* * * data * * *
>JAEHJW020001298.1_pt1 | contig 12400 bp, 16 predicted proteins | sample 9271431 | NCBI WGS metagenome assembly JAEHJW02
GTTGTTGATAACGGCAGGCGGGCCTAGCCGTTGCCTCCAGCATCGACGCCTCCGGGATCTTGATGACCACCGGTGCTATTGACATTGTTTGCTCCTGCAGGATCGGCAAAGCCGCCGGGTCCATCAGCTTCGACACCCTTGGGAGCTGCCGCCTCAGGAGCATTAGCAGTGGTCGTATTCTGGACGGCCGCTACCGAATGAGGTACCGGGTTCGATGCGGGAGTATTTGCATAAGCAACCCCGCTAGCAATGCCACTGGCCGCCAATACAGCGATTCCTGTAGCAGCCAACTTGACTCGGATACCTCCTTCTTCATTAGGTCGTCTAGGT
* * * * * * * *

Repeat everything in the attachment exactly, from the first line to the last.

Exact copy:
>JAEHJW020001298.1_pt1 | contig 12400 bp, 16 predicted proteins | sample 9271431 | NCBI WGS metagenome assembly JAEHJW02
GTTGTTGATAACGGCAGGCGGGCCTAGCCGTTGCCTCCAGCATCGACGCCTCCGGGATCTTGATGACCACCGGTGCTATTGACATTGTTTGCTCCTGCAGGATCGGCAAAGCCGCCGGGTCCATCAGCTTCGACACCCTTGGGAGCTGCCGCCTCAGGAGCATTAGCAGTGGTCGTATTCTGGACGGCCGCTACCGAATGAGGTACCGGGTTCGATGCGGGAGTATTTGCATAAGCAACCCCGCTAGCAATGCCACTGGCCGCCAATACAGCGATTCCTGTAGCAGCCAACTTGACTCGGATACCTCCTTCTTCATTAGGTCGTCTAGGT